The one small issue I’d bring up with Silvercar, if they asked me, is that they only provide an iPod connector for the Audi MMI system. It’d be nice to have at least the Audi USB connectors as well. (I was unable to find a USB port in the car: the MMI system does have two SD card slots, though, as well as a SIM card slot.)

So, anyway, if you need a good rental car in Austin (or DFW), give Silvercar a try. And thanks to Mike for organizing this adventure.

Project updates.

Monday, November 9th, 2009

Project e update: I took the machine up to 2GB of memory earlier this week; it turned out to be much harder than I expected, mostly because getting the memory access door off the machine took more effort than I expected.

I just finished doing a clean install of Ubuntu 9.10 on Project e; I went the clean install route, instead of doing an upgrade in place, because there were some things I wanted to clean out, and I didn’t really have a whole lot invested in the current system. (However, I didn’t re-partition and blow away /home.) So far, wireless seems much more stable; no connection drops yet. Ethernet just works, straight out of the box (no loading of modules) and Bluetooth seems to work as well, modulo some flakiness in listing devices.

This install also took more effort, and more time, than I expected. However, much of that was my fault; the process for creating USB install disks changed from 9.04 to 9.10, and the instructions on the Ubuntu website are not clear on how to do that under OS X. I ended up having to move the 9.10 ISO over to the netbook and use the USB startup disk creator to make a bootable flash drive. I don’t see this as an Ubuntu problem as much as a “thought I knew what I was doing, should have read the docs first” problem.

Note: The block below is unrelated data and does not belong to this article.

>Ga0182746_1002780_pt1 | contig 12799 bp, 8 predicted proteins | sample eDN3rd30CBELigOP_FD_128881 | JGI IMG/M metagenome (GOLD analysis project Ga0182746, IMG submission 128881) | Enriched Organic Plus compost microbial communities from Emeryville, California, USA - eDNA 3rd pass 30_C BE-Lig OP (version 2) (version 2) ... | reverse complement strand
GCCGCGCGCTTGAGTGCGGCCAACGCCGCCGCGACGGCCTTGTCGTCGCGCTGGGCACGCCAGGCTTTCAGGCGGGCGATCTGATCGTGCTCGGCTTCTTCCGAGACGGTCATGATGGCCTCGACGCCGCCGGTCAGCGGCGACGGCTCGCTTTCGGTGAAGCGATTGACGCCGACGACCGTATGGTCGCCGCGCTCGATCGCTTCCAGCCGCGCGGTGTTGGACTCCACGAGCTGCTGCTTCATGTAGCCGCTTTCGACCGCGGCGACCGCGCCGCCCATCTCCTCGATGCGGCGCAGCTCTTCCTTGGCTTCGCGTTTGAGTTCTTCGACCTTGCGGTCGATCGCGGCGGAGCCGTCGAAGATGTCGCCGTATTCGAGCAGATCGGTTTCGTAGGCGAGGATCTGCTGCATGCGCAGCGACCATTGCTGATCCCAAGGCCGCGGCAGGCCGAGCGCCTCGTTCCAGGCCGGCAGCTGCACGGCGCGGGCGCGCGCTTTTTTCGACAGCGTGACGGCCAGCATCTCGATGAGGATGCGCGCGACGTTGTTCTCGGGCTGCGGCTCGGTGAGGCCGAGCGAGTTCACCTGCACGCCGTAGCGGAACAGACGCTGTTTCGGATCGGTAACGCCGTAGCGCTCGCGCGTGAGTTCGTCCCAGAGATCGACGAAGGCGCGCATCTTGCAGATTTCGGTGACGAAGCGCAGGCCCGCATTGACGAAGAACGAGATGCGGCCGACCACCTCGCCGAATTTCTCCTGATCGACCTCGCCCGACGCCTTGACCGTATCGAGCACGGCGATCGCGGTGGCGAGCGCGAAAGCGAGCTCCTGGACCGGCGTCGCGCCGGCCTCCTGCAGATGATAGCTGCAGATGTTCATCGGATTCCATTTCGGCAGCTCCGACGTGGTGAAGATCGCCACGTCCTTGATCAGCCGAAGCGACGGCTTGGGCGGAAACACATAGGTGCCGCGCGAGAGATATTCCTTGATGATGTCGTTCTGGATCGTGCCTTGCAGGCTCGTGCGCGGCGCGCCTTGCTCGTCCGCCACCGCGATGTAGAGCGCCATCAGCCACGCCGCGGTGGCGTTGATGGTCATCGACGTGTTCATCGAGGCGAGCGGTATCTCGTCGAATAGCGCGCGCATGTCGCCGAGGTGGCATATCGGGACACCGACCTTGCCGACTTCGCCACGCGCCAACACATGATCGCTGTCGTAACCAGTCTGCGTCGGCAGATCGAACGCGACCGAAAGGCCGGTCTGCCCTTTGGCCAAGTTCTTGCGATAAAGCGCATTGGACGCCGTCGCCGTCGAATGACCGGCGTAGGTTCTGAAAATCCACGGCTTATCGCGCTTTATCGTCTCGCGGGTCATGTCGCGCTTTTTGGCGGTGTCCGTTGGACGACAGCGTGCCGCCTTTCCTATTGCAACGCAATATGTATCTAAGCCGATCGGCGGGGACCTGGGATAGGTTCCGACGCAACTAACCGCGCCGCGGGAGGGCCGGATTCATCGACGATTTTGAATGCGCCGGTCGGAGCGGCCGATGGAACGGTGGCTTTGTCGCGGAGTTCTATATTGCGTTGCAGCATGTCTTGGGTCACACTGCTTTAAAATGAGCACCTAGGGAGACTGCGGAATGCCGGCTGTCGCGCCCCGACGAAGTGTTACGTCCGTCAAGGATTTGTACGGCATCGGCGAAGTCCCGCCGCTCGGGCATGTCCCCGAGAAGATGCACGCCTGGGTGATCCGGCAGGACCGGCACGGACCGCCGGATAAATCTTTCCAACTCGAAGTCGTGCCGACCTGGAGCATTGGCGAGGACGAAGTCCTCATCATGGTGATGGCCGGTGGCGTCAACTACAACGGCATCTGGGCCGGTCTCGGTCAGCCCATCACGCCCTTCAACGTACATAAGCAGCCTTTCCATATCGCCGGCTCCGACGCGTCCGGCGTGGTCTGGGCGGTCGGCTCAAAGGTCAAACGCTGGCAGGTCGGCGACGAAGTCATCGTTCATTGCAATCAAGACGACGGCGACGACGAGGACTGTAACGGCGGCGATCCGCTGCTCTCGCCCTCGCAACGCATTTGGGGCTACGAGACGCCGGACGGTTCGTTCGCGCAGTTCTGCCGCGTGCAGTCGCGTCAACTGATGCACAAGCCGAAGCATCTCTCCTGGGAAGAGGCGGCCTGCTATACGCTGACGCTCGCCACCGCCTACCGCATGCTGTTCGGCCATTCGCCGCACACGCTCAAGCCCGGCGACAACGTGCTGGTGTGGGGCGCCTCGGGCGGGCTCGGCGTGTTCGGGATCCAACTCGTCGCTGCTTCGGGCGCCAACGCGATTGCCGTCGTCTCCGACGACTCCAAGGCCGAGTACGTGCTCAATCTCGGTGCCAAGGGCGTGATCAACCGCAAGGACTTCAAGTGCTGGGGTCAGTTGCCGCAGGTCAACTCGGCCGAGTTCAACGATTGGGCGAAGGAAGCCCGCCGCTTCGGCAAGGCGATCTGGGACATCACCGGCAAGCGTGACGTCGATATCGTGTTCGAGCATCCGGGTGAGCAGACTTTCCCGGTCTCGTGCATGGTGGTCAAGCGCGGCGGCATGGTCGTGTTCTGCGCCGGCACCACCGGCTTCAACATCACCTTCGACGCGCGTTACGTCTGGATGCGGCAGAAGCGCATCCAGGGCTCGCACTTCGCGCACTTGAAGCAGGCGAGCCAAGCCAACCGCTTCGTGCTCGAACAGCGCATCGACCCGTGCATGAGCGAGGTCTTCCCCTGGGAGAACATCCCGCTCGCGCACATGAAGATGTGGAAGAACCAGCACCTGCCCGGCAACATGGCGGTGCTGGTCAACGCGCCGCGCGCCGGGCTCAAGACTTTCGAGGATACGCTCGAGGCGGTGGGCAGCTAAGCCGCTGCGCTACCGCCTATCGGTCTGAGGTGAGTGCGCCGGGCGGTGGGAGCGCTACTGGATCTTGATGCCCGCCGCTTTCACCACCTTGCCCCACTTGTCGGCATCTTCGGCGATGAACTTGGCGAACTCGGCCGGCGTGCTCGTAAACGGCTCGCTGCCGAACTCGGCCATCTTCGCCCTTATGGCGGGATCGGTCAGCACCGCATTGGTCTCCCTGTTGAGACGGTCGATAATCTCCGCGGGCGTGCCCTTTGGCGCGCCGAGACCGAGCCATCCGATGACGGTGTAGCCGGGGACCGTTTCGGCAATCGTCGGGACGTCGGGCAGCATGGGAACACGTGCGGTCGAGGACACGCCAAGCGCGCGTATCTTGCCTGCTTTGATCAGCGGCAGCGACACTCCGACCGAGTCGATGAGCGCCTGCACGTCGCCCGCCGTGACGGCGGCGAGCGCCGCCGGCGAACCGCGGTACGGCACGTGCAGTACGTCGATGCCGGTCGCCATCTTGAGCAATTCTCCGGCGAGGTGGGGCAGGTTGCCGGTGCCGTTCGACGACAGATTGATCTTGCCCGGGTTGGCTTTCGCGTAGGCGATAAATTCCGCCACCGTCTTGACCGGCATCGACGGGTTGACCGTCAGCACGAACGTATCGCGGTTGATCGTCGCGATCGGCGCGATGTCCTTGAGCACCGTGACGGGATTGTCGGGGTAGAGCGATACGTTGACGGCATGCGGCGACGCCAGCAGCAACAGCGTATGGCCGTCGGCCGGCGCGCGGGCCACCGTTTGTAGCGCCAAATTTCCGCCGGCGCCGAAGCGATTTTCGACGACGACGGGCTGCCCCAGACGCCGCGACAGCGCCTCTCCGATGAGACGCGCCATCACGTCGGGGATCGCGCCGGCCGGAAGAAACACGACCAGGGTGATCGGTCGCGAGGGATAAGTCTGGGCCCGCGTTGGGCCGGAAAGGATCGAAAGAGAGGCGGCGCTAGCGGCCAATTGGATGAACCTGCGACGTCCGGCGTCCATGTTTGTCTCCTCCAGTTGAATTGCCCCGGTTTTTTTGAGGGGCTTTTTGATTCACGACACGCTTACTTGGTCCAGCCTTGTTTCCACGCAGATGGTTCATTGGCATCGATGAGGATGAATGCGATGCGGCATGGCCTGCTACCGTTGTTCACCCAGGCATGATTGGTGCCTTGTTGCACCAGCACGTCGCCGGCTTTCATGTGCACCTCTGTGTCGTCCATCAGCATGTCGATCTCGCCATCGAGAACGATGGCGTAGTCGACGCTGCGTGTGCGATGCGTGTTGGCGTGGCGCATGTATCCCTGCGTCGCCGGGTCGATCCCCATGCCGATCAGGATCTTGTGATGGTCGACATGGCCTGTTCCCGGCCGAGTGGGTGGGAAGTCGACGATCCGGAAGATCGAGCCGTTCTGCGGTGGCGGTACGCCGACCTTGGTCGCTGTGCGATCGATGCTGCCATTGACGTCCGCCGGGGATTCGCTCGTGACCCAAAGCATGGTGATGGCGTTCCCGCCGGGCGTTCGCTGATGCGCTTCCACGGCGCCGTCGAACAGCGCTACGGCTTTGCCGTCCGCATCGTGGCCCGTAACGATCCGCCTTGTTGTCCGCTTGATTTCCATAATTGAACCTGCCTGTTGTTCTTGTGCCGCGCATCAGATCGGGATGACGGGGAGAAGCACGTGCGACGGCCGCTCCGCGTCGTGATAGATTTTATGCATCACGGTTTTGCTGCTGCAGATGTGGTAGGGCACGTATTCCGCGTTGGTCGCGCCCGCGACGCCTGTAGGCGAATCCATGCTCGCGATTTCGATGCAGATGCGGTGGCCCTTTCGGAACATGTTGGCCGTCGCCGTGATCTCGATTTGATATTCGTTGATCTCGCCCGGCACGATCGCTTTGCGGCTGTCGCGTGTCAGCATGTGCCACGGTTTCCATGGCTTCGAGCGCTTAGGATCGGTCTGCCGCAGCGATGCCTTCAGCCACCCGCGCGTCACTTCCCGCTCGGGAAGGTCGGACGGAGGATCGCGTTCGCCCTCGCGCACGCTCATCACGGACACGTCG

Question: does anyone know of a good Karmic-compatible eeePC tray utility, now that eeepc-tray has been end of lifed?

6.00 update: I’ve been tied up dealing with some personal issues that I don’t want to go into here (for reasons of other people’s privacy) and haven’t had as much time as I would like to work on this. I’ve gone through all of lecture 2, and I’m hoping to knock out the assignment and move on to lecture 3 this week.

School: Registered for CSYS 4334, “Implementing Information Systems In Organizations” (in other words, more SQL Server 2005) and CSYS 4330, “Advanced Networking/Network Security” next semester. That second one should be fun.

Project e: Part 2: The Ubuntuing

Sunday, August 23rd, 2009

Before I begin, a couple of notes:

First, I’d like to publicly acknowledge D. D. Tannenbaum as the first person to actually leave a real substantive comment on Whipped Cream Difficulties. (There was one spam comment before his, which I guess makes some sort of pathetic statement about the state of the Internet.) Thank you, sir.

Second, another size comparison:

IMG_0334 (Modified)

That’s my (somewhat beat up, as I’ve been toting it for a while) copy of Learning Python, 3rd Edition. As you can see, the eee is only slightly larger than the book; you can’t see this in the photo, but it is substantially thinner. I wanted to get a weight comparison between the two as well, but I don’t have a scale that will work well for that purpose; manufacturer’s quoted weight for the eee is 2.9 pounds.

On to The Ubuntuing.